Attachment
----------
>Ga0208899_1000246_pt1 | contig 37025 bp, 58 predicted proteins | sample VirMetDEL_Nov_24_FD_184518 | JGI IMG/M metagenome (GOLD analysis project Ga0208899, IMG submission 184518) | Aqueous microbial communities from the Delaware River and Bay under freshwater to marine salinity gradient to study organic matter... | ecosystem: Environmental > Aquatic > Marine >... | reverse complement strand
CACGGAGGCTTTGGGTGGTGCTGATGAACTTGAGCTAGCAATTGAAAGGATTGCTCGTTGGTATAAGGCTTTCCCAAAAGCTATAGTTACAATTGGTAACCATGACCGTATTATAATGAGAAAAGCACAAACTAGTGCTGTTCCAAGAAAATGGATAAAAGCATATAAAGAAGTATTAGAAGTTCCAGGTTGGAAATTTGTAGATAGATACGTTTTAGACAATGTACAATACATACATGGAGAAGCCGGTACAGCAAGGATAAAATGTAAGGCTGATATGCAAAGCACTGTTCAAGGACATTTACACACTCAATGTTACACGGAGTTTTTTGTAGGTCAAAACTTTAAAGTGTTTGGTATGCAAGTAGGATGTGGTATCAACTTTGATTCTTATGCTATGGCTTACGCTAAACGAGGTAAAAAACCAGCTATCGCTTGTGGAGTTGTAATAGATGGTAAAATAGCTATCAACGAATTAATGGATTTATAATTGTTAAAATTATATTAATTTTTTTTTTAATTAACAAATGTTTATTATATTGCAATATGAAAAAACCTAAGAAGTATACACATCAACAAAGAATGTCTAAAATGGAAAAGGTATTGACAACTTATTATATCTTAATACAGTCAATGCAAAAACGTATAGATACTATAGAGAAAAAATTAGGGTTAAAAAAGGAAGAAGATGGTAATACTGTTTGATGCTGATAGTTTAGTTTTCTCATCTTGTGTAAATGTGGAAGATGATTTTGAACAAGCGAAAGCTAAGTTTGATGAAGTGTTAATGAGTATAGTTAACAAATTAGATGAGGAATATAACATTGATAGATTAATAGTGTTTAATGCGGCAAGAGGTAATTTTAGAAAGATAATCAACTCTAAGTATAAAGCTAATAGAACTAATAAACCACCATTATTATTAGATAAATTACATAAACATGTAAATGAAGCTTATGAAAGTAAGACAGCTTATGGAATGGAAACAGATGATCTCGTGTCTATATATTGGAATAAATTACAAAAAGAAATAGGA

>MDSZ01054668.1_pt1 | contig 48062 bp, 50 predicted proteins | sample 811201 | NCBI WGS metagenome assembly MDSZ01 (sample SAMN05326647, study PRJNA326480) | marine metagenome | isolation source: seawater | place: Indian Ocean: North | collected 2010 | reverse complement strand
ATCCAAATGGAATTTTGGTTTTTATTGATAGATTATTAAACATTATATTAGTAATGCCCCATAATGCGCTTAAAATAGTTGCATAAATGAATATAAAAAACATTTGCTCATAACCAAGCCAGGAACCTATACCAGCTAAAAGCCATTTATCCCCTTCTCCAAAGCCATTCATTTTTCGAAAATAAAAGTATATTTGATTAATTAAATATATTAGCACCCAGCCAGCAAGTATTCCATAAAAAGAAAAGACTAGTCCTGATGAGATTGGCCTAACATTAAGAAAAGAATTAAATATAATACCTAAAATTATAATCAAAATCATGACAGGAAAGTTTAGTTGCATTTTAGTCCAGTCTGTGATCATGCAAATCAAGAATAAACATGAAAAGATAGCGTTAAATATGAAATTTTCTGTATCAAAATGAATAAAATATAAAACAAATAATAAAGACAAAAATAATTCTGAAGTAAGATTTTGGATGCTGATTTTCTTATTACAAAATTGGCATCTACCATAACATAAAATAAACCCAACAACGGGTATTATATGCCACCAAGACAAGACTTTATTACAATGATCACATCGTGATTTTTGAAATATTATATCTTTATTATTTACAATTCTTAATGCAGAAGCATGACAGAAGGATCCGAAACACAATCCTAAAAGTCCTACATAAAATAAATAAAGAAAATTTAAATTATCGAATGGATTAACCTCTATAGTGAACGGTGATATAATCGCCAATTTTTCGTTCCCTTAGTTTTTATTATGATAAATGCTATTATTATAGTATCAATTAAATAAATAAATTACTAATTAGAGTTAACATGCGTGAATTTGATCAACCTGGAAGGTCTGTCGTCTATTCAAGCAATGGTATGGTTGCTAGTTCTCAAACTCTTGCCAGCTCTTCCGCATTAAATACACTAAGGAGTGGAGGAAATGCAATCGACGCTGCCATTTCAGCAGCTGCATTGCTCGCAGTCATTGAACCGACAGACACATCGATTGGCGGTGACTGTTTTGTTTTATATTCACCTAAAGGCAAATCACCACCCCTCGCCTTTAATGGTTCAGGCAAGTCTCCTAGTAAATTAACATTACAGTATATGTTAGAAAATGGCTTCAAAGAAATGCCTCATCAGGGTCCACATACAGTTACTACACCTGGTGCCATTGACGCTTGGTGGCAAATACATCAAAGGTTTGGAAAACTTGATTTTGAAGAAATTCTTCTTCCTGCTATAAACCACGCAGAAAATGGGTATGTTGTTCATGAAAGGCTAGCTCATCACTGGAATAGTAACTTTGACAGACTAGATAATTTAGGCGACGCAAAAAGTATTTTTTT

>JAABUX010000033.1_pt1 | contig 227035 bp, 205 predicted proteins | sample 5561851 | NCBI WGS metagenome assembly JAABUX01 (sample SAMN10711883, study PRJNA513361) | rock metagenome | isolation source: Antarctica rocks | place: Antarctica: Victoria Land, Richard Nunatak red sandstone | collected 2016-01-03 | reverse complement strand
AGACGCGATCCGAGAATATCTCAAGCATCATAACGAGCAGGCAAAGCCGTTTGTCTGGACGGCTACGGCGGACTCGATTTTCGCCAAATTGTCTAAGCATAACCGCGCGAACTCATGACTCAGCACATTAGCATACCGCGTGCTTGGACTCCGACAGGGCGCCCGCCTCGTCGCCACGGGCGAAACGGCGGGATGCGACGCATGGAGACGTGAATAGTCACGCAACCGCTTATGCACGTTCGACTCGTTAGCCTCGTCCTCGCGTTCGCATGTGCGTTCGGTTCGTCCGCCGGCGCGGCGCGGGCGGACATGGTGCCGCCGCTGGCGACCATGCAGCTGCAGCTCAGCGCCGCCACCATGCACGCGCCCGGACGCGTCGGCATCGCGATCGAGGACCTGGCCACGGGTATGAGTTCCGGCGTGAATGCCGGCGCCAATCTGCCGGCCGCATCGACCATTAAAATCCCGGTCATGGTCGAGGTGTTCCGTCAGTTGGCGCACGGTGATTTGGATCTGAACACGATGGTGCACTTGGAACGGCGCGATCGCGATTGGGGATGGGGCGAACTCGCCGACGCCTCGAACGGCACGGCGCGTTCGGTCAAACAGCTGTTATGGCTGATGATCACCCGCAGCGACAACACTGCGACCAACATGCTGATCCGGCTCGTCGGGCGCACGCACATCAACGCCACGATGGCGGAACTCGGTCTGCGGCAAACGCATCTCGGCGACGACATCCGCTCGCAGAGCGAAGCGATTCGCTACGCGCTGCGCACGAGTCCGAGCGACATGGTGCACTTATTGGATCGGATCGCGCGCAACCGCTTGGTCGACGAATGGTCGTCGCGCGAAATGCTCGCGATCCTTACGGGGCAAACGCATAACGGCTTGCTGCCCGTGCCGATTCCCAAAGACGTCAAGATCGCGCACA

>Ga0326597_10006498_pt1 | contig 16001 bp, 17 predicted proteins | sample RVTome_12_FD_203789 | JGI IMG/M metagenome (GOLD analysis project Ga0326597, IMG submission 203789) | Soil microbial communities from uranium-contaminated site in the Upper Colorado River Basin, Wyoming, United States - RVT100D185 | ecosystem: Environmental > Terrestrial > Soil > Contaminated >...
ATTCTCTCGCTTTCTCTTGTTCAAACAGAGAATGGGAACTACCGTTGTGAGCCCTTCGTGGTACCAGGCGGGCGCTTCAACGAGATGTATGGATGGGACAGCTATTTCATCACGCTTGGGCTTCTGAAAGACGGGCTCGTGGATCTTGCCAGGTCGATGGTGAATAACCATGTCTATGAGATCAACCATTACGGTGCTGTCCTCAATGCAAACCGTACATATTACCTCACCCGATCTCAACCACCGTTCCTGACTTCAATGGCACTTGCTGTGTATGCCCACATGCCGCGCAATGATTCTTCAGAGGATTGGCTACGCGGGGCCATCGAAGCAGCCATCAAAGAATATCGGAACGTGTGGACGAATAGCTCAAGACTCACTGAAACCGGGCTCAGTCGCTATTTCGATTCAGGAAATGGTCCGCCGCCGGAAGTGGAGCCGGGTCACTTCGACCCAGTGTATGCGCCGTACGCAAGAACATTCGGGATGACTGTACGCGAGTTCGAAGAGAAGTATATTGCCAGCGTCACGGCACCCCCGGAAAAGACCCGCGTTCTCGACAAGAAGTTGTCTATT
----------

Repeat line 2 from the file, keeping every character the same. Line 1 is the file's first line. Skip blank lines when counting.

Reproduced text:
CACGGAGGCTTTGGGTGGTGCTGATGAACTTGAGCTAGCAATTGAAAGGATTGCTCGTTGGTATAAGGCTTTCCCAAAAGCTATAGTTACAATTGGTAACCATGACCGTATTATAATGAGAAAAGCACAAACTAGTGCTGTTCCAAGAAAATGGATAAAAGCATATAAAGAAGTATTAGAAGTTCCAGGTTGGAAATTTGTAGATAGATACGTTTTAGACAATGTACAATACATACATGGAGAAGCCGGTACAGCAAGGATAAAATGTAAGGCTGATATGCAAAGCACTGTTCAAGGACATTTACACACTCAATGTTACACGGAGTTTTTTGTAGGTCAAAACTTTAAAGTGTTTGGTATGCAAGTAGGATGTGGTATCAACTTTGATTCTTATGCTATGGCTTACGCTAAACGAGGTAAAAAACCAGCTATCGCTTGTGGAGTTGTAATAGATGGTAAAATAGCTATCAACGAATTAATGGATTTATAATTGTTAAAATTATATTAATTTTTTTTTTAATTAACAAATGTTTATTATATTGCAATATGAAAAAACCTAAGAAGTATACACATCAACAAAGAATGTCTAAAATGGAAAAGGTATTGACAACTTATTATATCTTAATACAGTCAATGCAAAAACGTATAGATACTATAGAGAAAAAATTAGGGTTAAAAAAGGAAGAAGATGGTAATACTGTTTGATGCTGATAGTTTAGTTTTCTCATCTTGTGTAAATGTGGAAGATGATTTTGAACAAGCGAAAGCTAAGTTTGATGAAGTGTTAATGAGTATAGTTAACAAATTAGATGAGGAATATAACATTGATAGATTAATAGTGTTTAATGCGGCAAGAGGTAATTTTAGAAAGATAATCAACTCTAAGTATAAAGCTAATAGAACTAATAAACCACCATTATTATTAGATAAATTACATAAACATGTAAATGAAGCTTATGAAAGTAAGACAGCTTATGGAATGGAAACAGATGATCTCGTGTCTATATATTGGAATAAATTACAAAAAGAAATAGGA